Near the end of Jacob’s life, he gathered his twelve sons together and gave each of them a blessing. In his blessing to Joseph, he used imagery which symbolized how Joseph had overcome persecution by trusting the Lord:
The archers have sorely grieved him, and shot at him, and hated him:
But his bow abode in strength, and the arms of his hands were made strong by the hands of the mighty God of Jacob (Genesis 49:23-24).
The Hebrew word which is translated as “the mighty God” in this passage is abir (אֲבִ֣יר), which only appears six times in the Bible, always referring to God. The more common word for “mighty” is gibbor (גִּבּוֹר), which almost always refers to human beings. Jacob’s message to his son is clear: you have been wise to trust in the God I taught you to worship. He is stronger than the mightiest of men. He has strengthened you to overcome mistreatment at the hands of people who seemed much more powerful and influential than you at the time.
The writer of Psalm 132 used the same phrase to describe King David’s determination to build a temple. David must have been thinking of the miracles God had performed on behalf of his ancestors when he sought to build “an habitation for the mighty God of Jacob” (Psalm 132:2, 5).
The word abir is translated in other passages as “the Mighty One.” Since Jacob was also named Israel, the phrase is sometimes rendered “the Mighty One of Israel.” Isaiah used a version of this title three times to reassure the descendants of Israel that God had the power to deliver them from their enemies (Isaiah 1:24, Isaiah 49:26, Isaiah 60:16).
Nephi was particularly fond of one of those passages: Isaiah 49:26. He quoted it to his family soon after arriving in the promised land (1 Nephi 21:26). He later assigned his brother Jacob to share the same passage in a sermon (2 Nephi 6:18).
It’s an interesting passage, because it illustrates the contrast between the might of man and the might of God. Immediately before this verse, Isaiah asks an apparently rhetorical question: “For shall the prey be taken from the mighty, or the lawful captive delivered?” Why would anyone assume that a weak person could overcome people who are stronger, more powerful, and more influential? That’s not the way the world works. But then comes Isaiah’s answer: “Even the captives of the mighty shall be taken away, and the prey of the terrible shall be delivered.” Thus far, the word “mighty” is a translation of the Hebrew word gibbor, and refers to powerful people. But next comes the punchline: “I will feed them that oppress thee with their own flesh; they shall be drunken with their own blood as with sweet wine; and all flesh shall know that I, the Lord, am thy Savior and thy Redeemer, the Mighty One of Jacob.” This time, the Hebrew word for “mighty” is abir—the same word used by Jacob to describe God’s power to his son Joseph.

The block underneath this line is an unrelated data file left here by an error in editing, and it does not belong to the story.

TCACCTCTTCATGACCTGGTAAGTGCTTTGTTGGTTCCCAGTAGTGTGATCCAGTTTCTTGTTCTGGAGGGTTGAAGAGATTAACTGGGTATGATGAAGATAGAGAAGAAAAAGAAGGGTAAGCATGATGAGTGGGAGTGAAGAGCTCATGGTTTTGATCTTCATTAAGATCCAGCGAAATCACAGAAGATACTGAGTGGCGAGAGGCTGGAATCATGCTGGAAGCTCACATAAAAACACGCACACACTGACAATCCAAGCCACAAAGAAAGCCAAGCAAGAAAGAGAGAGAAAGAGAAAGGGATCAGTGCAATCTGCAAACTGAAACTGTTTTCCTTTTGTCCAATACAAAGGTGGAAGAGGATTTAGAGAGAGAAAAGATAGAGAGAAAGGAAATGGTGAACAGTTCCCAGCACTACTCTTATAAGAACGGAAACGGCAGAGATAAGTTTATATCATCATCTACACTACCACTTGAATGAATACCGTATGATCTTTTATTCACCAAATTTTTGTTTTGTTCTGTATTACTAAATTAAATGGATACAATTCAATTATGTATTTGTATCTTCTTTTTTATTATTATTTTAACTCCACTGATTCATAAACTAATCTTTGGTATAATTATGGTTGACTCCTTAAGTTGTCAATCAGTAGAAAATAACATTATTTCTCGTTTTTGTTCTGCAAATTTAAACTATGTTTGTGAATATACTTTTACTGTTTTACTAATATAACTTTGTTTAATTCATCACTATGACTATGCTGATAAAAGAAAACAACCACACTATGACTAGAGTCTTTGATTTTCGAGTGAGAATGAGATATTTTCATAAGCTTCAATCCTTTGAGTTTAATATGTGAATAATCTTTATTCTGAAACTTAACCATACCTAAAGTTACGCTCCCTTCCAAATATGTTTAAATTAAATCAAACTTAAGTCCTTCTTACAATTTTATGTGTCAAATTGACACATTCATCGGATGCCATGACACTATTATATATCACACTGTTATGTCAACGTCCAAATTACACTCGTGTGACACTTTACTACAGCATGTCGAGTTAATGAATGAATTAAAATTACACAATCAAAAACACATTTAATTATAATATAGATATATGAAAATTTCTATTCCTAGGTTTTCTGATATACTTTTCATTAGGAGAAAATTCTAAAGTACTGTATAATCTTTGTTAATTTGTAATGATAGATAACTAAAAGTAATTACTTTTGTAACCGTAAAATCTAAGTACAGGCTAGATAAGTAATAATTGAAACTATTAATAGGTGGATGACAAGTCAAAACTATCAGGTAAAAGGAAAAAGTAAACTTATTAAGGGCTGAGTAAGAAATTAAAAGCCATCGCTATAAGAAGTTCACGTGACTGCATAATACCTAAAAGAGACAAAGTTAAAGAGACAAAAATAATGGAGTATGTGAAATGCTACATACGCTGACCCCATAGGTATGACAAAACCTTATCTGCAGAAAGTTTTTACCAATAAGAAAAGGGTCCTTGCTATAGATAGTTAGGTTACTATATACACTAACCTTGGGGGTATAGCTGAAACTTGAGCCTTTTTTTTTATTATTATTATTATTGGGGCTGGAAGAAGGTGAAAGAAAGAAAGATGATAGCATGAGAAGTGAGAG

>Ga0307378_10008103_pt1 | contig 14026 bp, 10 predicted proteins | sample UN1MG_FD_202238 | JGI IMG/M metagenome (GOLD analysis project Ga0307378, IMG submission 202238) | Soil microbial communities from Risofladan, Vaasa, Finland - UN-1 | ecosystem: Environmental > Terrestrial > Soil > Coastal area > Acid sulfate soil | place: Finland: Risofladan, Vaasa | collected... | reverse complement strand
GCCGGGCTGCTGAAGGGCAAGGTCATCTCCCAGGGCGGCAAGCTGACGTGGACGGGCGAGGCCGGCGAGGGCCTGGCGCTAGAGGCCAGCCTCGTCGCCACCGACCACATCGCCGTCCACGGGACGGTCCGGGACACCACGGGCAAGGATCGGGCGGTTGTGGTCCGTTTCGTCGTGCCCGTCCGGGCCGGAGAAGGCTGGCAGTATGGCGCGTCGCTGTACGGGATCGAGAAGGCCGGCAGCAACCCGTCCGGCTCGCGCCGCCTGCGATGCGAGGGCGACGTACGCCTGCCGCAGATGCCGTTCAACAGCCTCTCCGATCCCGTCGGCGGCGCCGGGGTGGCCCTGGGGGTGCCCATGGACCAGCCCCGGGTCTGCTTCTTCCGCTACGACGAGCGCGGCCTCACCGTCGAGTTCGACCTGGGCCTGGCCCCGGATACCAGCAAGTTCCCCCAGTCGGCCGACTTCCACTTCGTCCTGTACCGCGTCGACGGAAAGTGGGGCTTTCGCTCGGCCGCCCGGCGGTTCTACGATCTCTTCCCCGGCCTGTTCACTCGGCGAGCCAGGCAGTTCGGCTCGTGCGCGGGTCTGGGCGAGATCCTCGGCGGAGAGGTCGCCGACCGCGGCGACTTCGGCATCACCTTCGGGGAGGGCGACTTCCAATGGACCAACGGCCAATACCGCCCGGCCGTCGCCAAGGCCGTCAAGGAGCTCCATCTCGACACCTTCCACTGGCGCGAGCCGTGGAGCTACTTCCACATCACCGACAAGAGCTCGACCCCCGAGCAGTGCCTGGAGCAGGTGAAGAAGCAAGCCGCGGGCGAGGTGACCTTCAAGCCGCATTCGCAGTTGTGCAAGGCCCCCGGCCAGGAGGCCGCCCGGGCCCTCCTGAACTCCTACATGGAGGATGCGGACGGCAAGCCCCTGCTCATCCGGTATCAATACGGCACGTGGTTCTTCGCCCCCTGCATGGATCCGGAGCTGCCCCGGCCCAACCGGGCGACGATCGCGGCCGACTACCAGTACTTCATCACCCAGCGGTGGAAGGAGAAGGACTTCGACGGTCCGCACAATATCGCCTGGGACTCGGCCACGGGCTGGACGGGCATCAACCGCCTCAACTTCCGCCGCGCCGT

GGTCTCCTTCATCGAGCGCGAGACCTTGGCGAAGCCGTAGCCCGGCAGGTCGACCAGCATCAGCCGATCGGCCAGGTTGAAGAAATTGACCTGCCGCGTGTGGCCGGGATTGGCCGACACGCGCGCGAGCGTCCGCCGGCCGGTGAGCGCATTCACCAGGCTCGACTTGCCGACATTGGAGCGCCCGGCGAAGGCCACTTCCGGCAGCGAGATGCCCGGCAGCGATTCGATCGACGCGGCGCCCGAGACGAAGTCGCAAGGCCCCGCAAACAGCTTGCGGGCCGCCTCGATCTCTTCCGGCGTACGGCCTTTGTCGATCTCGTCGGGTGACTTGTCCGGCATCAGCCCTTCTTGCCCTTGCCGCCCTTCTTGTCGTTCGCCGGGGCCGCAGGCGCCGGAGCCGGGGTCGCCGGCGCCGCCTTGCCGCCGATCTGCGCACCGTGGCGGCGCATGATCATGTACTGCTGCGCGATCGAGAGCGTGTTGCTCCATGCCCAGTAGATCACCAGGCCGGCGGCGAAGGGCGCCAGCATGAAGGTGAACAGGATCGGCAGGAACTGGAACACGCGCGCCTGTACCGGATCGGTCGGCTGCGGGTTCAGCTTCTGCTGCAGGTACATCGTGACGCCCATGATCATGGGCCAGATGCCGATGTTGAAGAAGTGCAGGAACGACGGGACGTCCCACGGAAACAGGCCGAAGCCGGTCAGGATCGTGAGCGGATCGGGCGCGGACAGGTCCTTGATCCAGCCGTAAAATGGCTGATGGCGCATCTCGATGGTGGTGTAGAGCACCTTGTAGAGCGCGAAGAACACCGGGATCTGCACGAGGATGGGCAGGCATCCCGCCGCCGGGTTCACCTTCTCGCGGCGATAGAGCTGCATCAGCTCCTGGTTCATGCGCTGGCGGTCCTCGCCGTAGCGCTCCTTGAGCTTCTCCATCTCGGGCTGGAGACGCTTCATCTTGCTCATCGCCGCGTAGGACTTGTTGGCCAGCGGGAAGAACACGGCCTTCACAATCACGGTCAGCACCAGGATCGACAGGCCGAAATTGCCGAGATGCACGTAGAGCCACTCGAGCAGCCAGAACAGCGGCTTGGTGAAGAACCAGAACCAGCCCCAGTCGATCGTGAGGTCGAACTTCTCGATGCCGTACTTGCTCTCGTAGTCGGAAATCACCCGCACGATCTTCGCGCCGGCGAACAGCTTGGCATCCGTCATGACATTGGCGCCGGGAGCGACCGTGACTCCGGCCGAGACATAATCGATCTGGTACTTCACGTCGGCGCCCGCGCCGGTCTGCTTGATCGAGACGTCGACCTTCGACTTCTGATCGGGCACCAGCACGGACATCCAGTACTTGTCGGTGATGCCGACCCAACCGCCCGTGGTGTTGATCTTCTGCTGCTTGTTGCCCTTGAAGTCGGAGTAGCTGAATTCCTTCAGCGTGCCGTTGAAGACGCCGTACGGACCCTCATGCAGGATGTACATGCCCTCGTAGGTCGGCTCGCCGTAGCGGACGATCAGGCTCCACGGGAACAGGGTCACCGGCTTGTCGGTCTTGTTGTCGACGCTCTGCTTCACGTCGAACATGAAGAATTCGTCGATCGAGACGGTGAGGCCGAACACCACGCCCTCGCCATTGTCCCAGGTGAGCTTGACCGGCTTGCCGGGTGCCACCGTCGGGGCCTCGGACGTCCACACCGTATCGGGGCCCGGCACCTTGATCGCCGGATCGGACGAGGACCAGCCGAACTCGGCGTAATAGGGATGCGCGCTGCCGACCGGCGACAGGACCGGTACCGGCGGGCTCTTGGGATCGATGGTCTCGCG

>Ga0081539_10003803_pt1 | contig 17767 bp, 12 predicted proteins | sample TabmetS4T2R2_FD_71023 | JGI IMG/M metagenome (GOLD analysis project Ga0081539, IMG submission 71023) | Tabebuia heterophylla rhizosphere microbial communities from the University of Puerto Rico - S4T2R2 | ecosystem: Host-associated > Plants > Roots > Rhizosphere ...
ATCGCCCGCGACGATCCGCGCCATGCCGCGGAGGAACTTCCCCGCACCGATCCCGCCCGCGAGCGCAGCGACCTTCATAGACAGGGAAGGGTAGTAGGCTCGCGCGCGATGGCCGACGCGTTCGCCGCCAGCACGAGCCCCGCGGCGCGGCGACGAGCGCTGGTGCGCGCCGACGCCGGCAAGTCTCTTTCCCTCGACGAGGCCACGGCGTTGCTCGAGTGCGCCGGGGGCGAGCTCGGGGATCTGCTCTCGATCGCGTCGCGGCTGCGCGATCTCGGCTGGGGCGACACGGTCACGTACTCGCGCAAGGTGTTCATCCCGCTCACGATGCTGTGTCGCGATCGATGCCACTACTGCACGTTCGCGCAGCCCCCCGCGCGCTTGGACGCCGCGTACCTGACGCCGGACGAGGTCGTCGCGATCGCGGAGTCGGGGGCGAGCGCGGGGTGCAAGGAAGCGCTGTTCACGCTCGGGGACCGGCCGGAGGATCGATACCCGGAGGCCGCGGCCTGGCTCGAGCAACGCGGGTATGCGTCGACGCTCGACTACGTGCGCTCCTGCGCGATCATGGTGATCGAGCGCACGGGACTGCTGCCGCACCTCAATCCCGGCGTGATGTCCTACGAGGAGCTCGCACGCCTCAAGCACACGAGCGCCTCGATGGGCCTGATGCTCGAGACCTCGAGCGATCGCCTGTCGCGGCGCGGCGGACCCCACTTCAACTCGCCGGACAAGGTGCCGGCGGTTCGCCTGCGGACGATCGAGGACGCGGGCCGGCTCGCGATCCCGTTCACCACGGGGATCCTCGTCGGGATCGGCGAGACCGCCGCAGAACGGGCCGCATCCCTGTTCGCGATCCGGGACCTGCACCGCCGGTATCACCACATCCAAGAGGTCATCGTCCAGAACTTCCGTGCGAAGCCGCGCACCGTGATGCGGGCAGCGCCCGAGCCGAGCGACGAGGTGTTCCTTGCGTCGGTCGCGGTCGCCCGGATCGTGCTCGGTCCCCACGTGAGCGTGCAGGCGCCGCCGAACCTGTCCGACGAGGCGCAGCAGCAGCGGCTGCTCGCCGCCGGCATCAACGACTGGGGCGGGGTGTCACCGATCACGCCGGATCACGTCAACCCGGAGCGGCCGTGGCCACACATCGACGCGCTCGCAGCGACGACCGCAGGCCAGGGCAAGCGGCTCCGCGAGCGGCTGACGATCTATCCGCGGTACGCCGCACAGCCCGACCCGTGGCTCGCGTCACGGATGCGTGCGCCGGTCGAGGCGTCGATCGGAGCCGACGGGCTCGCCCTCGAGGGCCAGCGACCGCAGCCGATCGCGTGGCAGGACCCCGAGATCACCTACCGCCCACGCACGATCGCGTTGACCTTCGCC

It’s easy to understand why this imagery resonated with Nephi. Like Joseph, he knew something about enduring abuse from older siblings, and he had also been miraculously delivered by God many times. Nephi said that he shared this passage with his family to “more fully persuade them to believe in the Lord their Redeemer” (1 Nephi 19:23). He certainly derived strength from remembering that the God he worshipped was literally the Mighty One of Jacob—the same God who preserved Joseph when he was sold into slavery in Egypt, the same God who led Jacob and his family to Egypt to deliver them from famine, and the same God who later delivered the descendants of Jacob from slavery in Egypt (1 Nephi 5:14, 1 Nephi 17:40).
In explaining this passage to his brothers, Nephi repeatedly emphasized the supremacy of God over the most powerful people and organizations in the world. The descendants of Jacob had already been scattered, first by the Assyrian empire and now by the Babylonian empire. Nephi and his family had been forced to flee from Jerusalem as well. But one day, all of these powerful enemies would be overcome by God, and the children of Israel would be delivered:
He will bring them again out of captivity, and they shall be gathered together to the lands of their inheritance; and they shall be brought out of obscurity and out of darkness; and they shall know that the Lord is their Savior and their Redeemer, the Mighty One of Israel (1 Nephi 22:12).
Today, I will remember the imagery and history associated with this title. I will remember that Jesus Christ is the same God who delivered Joseph from slavery and from prison and who rescued his family from famine. I will remember that He is the same God who preserved Nephi’s life and performed miracles in the lives of his descendants. I will remember that mortal power and influence—gibbor—is nothing compared with the power of God—abir. I will trust in my Savior, knowing that He is able to deliver me from every challenge I face, because He is “the Mighty One of Jacob.”